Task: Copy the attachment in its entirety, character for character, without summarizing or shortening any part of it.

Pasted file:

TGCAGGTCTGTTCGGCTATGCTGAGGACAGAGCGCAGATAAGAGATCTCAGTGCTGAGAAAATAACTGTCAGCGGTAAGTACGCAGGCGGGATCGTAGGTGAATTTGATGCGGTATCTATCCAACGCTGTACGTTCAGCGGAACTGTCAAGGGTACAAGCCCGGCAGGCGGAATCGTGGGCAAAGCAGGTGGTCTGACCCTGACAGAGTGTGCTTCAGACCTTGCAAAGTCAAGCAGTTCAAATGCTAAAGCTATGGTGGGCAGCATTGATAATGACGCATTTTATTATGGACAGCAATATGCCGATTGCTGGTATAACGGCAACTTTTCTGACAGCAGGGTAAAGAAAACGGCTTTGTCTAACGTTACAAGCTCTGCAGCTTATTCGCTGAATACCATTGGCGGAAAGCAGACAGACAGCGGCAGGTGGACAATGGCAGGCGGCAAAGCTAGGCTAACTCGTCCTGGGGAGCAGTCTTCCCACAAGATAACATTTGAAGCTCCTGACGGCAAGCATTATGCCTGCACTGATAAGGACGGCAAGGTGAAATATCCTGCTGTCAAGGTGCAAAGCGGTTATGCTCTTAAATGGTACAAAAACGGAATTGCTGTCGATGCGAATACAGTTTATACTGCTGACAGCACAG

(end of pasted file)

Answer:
TGCAGGTCTGTTCGGCTATGCTGAGGACAGAGCGCAGATAAGAGATCTCAGTGCTGAGAAAATAACTGTCAGCGGTAAGTACGCAGGCGGGATCGTAGGTGAATTTGATGCGGTATCTATCCAACGCTGTACGTTCAGCGGAACTGTCAAGGGTACAAGCCCGGCAGGCGGAATCGTGGGCAAAGCAGGTGGTCTGACCCTGACAGAGTGTGCTTCAGACCTTGCAAAGTCAAGCAGTTCAAATGCTAAAGCTATGGTGGGCAGCATTGATAATGACGCATTTTATTATGGACAGCAATATGCCGATTGCTGGTATAACGGCAACTTTTCTGACAGCAGGGTAAAGAAAACGGCTTTGTCTAACGTTACAAGCTCTGCAGCTTATTCGCTGAATACCATTGGCGGAAAGCAGACAGACAGCGGCAGGTGGACAATGGCAGGCGGCAAAGCTAGGCTAACTCGTCCTGGGGAGCAGTCTTCCCACAAGATAACATTTGAAGCTCCTGACGGCAAGCATTATGCCTGCACTGATAAGGACGGCAAGGTGAAATATCCTGCTGTCAAGGTGCAAAGCGGTTATGCTCTTAAATGGTACAAAAACGGAATTGCTGTCGATGCGAATACAGTTTATACTGCTGACAGCACAG